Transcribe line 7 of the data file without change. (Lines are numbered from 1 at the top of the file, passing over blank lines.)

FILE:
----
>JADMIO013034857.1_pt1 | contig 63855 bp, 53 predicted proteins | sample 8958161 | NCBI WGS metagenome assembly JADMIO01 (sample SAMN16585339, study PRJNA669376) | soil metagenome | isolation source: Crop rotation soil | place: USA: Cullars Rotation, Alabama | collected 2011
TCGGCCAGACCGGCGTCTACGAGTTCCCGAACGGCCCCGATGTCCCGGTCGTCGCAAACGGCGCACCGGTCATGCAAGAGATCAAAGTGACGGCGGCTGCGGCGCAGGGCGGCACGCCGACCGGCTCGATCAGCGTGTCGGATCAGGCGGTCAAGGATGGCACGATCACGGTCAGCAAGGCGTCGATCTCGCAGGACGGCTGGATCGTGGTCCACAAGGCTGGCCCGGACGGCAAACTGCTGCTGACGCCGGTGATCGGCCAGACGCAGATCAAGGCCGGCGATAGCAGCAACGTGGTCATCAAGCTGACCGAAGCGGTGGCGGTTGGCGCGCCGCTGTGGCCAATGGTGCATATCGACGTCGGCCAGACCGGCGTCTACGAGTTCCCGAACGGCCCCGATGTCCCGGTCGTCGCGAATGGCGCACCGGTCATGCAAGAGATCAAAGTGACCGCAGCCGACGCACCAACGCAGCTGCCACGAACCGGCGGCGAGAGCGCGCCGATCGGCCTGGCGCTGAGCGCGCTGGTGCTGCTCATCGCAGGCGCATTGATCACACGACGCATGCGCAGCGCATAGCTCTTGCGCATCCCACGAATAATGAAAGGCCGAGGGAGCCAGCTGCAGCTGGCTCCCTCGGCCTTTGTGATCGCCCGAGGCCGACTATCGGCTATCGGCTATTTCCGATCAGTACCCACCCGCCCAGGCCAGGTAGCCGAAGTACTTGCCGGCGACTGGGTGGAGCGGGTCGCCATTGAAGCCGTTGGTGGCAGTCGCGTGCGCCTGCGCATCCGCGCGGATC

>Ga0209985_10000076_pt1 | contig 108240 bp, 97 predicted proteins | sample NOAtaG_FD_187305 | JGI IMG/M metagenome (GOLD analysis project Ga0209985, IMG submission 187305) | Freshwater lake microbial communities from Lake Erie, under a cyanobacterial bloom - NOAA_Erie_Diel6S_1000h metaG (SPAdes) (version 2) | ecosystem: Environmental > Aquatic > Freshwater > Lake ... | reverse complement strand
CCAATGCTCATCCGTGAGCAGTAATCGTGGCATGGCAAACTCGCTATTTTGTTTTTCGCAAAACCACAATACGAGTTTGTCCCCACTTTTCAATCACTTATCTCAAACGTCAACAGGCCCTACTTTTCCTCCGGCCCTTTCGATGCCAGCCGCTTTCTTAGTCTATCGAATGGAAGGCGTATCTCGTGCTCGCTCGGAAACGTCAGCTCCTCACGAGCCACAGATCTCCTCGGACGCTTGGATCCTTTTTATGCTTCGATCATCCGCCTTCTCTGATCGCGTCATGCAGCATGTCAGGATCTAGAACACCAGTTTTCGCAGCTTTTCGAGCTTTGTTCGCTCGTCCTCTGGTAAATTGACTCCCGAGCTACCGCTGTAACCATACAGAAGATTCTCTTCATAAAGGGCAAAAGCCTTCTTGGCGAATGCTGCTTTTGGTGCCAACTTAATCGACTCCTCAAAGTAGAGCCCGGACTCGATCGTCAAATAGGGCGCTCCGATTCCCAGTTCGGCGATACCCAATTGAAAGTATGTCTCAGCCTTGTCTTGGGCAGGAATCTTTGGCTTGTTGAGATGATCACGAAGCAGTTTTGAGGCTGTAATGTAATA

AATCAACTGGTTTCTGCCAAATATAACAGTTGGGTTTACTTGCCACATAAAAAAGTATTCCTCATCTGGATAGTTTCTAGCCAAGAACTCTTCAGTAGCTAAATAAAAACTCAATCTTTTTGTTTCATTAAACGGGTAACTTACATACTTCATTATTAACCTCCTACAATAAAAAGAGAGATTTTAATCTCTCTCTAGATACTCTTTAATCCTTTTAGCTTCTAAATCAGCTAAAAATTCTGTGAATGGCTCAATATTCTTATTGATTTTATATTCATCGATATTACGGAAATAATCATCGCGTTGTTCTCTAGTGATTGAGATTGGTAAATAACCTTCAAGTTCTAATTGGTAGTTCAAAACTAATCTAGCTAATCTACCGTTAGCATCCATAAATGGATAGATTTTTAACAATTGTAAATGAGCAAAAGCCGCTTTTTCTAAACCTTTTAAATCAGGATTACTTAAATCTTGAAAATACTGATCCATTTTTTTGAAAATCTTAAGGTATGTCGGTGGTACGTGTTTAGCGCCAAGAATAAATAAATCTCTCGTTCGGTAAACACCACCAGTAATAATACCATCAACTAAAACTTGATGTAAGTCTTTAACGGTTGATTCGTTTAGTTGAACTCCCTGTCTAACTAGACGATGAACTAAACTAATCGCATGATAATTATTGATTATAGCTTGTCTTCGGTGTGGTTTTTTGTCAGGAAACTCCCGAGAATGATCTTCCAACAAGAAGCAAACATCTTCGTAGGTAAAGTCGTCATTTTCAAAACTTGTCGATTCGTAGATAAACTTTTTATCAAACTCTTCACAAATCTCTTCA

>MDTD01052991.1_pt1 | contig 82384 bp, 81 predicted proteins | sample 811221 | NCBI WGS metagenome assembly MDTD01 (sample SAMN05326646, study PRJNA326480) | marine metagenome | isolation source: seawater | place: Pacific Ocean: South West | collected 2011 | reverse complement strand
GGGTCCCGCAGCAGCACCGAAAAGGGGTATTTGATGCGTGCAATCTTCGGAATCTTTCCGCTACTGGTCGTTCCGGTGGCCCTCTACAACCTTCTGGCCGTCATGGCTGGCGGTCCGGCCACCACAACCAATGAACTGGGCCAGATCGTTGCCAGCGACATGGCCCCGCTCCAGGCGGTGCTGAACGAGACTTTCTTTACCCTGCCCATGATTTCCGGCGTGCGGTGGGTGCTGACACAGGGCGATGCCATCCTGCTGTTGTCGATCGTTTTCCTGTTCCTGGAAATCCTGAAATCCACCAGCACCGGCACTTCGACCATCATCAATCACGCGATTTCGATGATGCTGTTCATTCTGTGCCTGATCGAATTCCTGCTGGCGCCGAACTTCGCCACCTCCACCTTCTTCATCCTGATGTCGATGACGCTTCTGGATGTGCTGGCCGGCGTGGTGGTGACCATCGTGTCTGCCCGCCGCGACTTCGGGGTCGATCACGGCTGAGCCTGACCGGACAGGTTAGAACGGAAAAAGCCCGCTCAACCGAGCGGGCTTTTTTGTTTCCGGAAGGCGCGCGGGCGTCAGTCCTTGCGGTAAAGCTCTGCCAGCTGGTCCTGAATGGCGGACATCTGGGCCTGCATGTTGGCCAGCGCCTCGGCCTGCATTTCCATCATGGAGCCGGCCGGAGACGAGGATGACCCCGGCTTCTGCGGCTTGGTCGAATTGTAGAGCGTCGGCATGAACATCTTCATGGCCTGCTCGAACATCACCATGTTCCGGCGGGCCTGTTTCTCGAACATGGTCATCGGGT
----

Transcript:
GGGTCCCGCAGCAGCACCGAAAAGGGGTATTTGATGCGTGCAATCTTCGGAATCTTTCCGCTACTGGTCGTTCCGGTGGCCCTCTACAACCTTCTGGCCGTCATGGCTGGCGGTCCGGCCACCACAACCAATGAACTGGGCCAGATCGTTGCCAGCGACATGGCCCCGCTCCAGGCGGTGCTGAACGAGACTTTCTTTACCCTGCCCATGATTTCCGGCGTGCGGTGGGTGCTGACACAGGGCGATGCCATCCTGCTGTTGTCGATCGTTTTCCTGTTCCTGGAAATCCTGAAATCCACCAGCACCGGCACTTCGACCATCATCAATCACGCGATTTCGATGATGCTGTTCATTCTGTGCCTGATCGAATTCCTGCTGGCGCCGAACTTCGCCACCTCCACCTTCTTCATCCTGATGTCGATGACGCTTCTGGATGTGCTGGCCGGCGTGGTGGTGACCATCGTGTCTGCCCGCCGCGACTTCGGGGTCGATCACGGCTGAGCCTGACCGGACAGGTTAGAACGGAAAAAGCCCGCTCAACCGAGCGGGCTTTTTTGTTTCCGGAAGGCGCGCGGGCGTCAGTCCTTGCGGTAAAGCTCTGCCAGCTGGTCCTGAATGGCGGACATCTGGGCCTGCATGTTGGCCAGCGCCTCGGCCTGCATTTCCATCATGGAGCCGGCCGGAGACGAGGATGACCCCGGCTTCTGCGGCTTGGTCGAATTGTAGAGCGTCGGCATGAACATCTTCATGGCCTGCTCGAACATCACCATGTTCCGGCGGGCCTGTTTCTCGAACATGGTCATCGGGT